In the second phase, climate groups focused on getting climate protection into the regulatory and policy books. Depending on the political and institutional context, policy instruments have taken different forms, including cap and trade, carbon taxes, renewable portfolio standards, and subsidy-oriented strategies to support green technologies. Companies commit to achieving net-zero carbon emissions by 2050, sometimes as part of their ESG-focused efforts. Although implementation of the policy has been patchy and there is organized Republican opposition to ESG, climate groups appear to be gaining ground in this round as well. After a long delay, the USA enacted the largest federal climate program to date, the Inflation Reduction Act.

We are now in phase three of climate policy. New challenges have arisen notably from the Russian invasion of Ukraine, which has revived the short-term fortunes of fossil fuel companies. In 2022, the energy sector was the top performer among the 11 sectors tracked by the S&P 500. Climate leaders like Germany have reopened coal mines. In 2022, China approved the construction of 2 coal-fired power plants every week.

One could argue that the Ukraine shock will be short-lived. Additionally, installed renewable energy capacity has skyrocketed despite rising energy prices. The automotive industry, including laggards like Toyota, has embraced electrification. These are important developments, but their success depends on countries and regions putting in place the infrastructure to produce zero-emission electricity and transport it from the centers of generation to centers of consumption.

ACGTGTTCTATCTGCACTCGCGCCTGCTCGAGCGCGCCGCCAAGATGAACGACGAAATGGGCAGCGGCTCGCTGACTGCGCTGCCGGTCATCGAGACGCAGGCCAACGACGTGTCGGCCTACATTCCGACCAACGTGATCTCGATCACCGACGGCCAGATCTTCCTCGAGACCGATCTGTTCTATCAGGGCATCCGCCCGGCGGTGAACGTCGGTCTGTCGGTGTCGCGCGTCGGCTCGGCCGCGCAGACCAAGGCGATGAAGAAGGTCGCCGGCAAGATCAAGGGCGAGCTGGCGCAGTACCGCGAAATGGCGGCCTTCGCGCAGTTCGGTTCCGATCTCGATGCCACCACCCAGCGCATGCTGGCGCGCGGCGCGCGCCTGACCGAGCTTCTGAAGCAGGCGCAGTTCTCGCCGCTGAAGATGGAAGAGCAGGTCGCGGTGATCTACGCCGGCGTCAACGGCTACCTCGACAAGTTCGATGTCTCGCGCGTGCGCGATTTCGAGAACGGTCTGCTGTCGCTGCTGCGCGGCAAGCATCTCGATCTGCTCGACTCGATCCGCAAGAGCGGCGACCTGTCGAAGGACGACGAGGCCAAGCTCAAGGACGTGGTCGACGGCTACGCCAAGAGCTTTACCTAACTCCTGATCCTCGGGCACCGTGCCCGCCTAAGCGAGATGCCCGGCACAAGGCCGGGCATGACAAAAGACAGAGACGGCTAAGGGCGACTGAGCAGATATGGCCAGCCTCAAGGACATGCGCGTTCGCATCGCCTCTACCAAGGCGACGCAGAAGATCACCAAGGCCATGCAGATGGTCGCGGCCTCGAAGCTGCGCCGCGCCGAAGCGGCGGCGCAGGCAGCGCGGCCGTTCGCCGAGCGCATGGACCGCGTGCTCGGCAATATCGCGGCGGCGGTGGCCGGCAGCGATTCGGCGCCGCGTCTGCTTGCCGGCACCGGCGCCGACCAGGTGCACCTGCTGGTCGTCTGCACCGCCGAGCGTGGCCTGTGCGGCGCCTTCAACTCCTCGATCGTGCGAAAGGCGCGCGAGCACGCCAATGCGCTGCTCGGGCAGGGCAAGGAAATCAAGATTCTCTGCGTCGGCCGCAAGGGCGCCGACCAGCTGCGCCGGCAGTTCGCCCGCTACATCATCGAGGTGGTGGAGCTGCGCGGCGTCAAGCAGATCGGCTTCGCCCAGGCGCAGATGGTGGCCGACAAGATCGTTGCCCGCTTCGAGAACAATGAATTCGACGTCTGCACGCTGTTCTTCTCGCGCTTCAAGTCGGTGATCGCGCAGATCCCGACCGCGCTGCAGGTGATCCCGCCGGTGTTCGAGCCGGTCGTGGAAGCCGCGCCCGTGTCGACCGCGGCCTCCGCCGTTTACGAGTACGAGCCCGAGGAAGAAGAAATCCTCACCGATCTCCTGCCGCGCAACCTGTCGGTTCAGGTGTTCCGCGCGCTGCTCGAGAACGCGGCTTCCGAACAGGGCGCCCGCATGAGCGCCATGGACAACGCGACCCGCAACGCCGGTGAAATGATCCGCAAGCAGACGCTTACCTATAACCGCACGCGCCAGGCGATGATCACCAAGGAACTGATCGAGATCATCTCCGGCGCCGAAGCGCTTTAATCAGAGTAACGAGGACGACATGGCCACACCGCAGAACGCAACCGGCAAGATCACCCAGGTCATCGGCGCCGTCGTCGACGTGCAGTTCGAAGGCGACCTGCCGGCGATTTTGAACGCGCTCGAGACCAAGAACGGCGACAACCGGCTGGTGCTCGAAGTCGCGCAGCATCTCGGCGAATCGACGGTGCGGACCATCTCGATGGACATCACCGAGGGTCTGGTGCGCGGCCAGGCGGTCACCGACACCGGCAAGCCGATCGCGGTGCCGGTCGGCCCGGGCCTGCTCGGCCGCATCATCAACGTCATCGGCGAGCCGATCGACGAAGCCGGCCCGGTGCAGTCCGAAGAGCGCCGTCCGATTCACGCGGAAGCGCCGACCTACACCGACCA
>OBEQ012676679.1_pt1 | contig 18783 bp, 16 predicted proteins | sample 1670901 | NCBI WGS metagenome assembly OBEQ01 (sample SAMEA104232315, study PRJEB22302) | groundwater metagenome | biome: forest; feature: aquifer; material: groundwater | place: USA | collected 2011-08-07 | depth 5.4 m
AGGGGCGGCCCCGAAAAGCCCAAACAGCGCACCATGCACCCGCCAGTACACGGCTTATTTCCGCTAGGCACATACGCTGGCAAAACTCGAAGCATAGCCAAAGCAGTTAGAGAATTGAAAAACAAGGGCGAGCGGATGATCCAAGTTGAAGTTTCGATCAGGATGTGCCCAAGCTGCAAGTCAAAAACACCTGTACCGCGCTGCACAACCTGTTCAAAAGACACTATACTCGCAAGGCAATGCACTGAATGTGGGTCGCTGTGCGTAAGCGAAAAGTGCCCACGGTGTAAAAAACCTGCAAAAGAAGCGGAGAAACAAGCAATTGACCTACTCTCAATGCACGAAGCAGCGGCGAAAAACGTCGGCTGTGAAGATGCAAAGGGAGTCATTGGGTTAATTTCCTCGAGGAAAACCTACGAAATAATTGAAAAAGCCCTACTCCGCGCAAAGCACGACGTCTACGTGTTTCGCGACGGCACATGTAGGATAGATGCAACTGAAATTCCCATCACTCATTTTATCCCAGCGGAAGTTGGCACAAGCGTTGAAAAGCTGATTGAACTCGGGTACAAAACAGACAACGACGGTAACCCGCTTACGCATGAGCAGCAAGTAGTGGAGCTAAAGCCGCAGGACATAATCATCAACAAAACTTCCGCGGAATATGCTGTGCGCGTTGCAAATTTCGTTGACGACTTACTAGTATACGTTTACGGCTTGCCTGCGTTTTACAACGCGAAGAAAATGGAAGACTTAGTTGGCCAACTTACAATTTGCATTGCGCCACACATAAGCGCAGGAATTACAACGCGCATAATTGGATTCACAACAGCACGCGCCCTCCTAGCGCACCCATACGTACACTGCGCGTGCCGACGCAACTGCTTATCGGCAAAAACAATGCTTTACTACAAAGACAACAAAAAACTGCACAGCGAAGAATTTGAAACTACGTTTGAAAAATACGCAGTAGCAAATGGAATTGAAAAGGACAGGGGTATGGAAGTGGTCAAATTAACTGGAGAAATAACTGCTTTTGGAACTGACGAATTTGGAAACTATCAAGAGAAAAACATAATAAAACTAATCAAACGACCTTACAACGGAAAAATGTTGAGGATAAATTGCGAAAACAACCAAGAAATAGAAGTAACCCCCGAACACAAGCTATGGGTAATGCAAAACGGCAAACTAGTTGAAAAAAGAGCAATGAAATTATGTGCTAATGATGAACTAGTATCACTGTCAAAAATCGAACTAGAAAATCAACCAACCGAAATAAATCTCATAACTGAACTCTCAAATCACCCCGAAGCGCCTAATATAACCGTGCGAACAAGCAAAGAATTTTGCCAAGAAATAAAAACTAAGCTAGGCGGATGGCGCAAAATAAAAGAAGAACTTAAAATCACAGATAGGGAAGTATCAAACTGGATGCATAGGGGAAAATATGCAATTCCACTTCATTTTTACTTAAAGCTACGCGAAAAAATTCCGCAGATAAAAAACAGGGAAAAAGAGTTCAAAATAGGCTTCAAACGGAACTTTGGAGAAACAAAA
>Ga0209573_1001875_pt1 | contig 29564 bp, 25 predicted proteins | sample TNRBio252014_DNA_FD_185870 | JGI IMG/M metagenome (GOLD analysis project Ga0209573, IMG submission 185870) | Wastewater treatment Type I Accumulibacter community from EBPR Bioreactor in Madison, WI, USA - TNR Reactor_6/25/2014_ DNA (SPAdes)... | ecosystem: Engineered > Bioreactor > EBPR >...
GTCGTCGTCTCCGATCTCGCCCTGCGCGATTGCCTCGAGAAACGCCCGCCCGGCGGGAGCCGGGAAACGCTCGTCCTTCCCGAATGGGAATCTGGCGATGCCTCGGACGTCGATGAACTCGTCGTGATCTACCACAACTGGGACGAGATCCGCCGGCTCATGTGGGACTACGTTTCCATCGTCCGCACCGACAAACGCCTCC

Many are dizzy at the prospect that the latest anti-inflation law will drastically change the energy landscape. However, enacting laws does not guarantee their implementation given the numerous veto points in the political process. Also, rushing through drastic changes sometimes falls short of procedural fairness, leading to a backlash. In particular, it is not clear how to generate renewable energy at the scale needed to achieve net-zero emissions by 2050, given community-level opposition to many projects (supply chain issues are also important, but we focus here on political obstacles).

The backlash is real and should not be dismissed as climate denial or reflecting typical (not in my backyard) NIMBY politics. Greta’s opposition should be a reality check: ignoring the opposition of historically marginalized communities casts doubt on the importance attached to issues of equity and justice in decarbonization.

Climate groups have been late in recognizing the issue of “just transition” and climate adaptation. If decarbonization needs to be accelerated – which it should – the climate movement needs to build a local (as opposed to elite) consensus on decarbonization issues. The role of the rural communities where the new infrastructure is being built is crucial. However, when rural areas oppose renewable energy powering urban users, decarbonization faces a formidable hurdle. Climate groups need to focus on listening to diverse voices and thoughtfully collaborating on solutions that invariably involve compromise and concessions. The shift from agitation to consensus-building is necessary, otherwise the movement will defend the unpopular, perhaps even unjust dimension of climate change.